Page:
Space Race Teaching Activities

This Friday, May 1st is National Space Day.  How can you celebrate this day that highlights the achievements and benefits of space exploration with your students?

Apollo 11 Commemorative First Day Issue Stamp

Apollo 11 Commemorative First Day Issue Stamp from Postcard, 1969. From the White House Staff Member and Office Files (Nixon Administration) Collection. National Archives Identifier 1634230.

Visit DocsTeach, with its numerous primary sources related to the history of NASA and American space exploration, all from the holdings of the National Archives.

These primary sources come in a variety of forms, including written documents, photographs, and videos. Several DocsTeach activities teach students about the pioneering Mercury, Gemini, and Apollo programs. These early manned space programs set the foundation for the modern space program.


The Mercury Program

Astronaut Scott Carpenter Looking inside his Aurora 7 Spacecraft

Astronaut Scott Carpenter looking inside his Mercury spacecraft capsule “Aurora 7” prior to launch on May 24, 1962. From the Records of the U.S. Senate. National Archives Identifier 7430760.

The political tension between the United States and the Soviet Union after World War II led to the Cold War and launched a Space Race between the two countries. This tension was the impetus behind the Mercury program. The United States wanted to prove it not only had the technology, but was capable of sending man into space.

The Space Race: Project Mercury activity allows older students to investigate the Space Race by analyzing a memorandum written by Mercury 7 astronauts to the Mercury program director.


The Gemini Program

Astronaut Edward H. White II's Space Walk on Gemini IV

Astronaut Ed White was the first American to walk in space during the Gemini IV mission on June 3, 1965. From the Records of the National Aeronautics and Space Administration. National Archives Identifier 4728365.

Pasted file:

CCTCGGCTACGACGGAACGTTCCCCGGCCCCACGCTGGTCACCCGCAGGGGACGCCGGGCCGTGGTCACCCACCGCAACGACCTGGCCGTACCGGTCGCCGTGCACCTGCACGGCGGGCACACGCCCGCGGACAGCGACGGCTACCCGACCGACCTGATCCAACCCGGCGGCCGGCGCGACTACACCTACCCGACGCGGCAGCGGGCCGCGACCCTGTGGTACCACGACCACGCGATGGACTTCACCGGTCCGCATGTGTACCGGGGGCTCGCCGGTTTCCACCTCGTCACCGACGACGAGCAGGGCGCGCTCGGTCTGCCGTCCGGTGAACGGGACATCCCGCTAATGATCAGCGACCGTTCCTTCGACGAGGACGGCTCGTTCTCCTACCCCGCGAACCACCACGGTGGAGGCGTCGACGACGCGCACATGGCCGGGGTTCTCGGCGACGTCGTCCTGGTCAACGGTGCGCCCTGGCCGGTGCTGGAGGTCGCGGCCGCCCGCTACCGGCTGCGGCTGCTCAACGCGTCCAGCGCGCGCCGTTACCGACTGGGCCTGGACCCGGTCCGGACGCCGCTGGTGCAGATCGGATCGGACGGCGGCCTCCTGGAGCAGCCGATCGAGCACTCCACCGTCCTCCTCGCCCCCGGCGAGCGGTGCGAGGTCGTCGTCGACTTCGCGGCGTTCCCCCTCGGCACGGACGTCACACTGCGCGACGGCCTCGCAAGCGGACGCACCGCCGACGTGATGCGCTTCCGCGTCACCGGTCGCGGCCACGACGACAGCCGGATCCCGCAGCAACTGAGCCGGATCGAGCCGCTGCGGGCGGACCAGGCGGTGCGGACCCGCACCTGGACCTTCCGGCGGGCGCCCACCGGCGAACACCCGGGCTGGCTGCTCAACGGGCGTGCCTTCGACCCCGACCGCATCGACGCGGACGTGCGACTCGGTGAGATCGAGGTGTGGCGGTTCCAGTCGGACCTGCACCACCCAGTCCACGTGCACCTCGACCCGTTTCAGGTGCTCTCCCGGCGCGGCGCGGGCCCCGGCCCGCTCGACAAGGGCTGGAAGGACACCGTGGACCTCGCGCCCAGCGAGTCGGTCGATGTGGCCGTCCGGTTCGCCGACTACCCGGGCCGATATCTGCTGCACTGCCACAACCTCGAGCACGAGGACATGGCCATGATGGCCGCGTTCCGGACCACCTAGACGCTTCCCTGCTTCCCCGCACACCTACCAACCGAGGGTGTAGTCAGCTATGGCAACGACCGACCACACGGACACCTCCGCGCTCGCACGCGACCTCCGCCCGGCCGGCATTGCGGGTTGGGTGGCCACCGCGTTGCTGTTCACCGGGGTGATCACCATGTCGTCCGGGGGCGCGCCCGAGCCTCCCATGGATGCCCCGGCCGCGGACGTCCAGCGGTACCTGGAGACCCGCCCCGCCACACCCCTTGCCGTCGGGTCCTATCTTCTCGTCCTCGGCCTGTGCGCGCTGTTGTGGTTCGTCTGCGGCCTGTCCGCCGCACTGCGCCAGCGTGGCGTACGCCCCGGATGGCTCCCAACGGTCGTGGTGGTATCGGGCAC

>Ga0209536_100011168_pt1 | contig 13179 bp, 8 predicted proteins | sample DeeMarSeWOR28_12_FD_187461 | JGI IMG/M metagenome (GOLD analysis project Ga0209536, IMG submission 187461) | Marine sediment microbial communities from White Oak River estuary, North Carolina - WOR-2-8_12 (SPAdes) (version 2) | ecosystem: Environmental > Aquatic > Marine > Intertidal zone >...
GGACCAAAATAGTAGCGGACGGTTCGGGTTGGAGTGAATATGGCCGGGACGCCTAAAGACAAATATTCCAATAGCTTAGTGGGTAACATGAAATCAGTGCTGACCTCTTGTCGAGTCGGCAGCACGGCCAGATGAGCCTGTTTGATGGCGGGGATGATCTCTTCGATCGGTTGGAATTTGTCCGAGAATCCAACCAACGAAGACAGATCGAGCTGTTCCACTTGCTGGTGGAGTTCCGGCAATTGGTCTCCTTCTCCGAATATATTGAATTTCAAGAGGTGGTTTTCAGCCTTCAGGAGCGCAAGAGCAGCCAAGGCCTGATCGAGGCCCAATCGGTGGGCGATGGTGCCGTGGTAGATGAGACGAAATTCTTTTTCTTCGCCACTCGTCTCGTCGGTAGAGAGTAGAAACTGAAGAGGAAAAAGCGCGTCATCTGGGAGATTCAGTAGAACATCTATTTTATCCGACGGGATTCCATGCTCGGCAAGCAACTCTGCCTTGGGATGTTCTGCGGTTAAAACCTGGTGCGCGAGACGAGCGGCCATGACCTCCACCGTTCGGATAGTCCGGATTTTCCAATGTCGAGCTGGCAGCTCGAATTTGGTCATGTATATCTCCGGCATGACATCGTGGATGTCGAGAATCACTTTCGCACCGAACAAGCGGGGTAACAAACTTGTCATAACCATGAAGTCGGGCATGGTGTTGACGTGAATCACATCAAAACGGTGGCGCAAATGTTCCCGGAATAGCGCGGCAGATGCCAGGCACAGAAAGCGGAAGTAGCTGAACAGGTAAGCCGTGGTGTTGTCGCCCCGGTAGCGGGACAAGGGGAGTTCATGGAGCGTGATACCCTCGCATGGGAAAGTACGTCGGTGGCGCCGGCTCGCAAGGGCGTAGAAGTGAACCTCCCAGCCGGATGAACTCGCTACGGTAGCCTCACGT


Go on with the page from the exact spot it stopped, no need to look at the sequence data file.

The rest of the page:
In a speech at Rice University in Houston, Texas, in September of 1962, President John F. Kennedy promised that the United States would send a man to the moon by the end of the decade.  With this promise, the Gemini program’s goal was to learn new techniques that would later help the United States in its exploration of the moon.

The Process of Early Space Flight: The Gemini Program gives younger students the opportunity to investigate the process of early space flight by sequencing a series of photographs from the Gemini missions.


The Apollo Program

Astronaut Edwin E. (Buzz) Aldrin, Jr. Posing on the Moon Next to the U.S. Flag

Astronaut Edwin “Buzz” Aldrin, Jr. posing on the moon next to the American flag on July 20, 1969. From the Records of the U.S. Information Agency. National Archives Identifier 593743.

Early American space exploration culminated with the Apollo program reaching the moon. In Landing a Man on the Moon: President Nixon and the Apollo Program, older students will be able to analyze documents to understand the impact and significance of the Apollo program. Students are urged to question if the Apollo program ended the Space Race.

By 1975, Americans and Russians partnered in the Apollo-Soyuz program to further explore space. In Apollo-Soyuz: Space Age Détente, older students can continue learning about the complex relationship between the United States and the Soviet Union and the role that space exploration played in the past.

 

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2 Responses to Space Race Teaching Activities

  1. This is an inspiring article, a true blast from the past, showing how we have progressed in space research and development. Hope the young and upcoming generation reads your article and contributes in their own special way to the betterment of space research and innovation.

    Like

  2. KRLemmons says:

    Reblogged this on Lifelong Quest.

    Like

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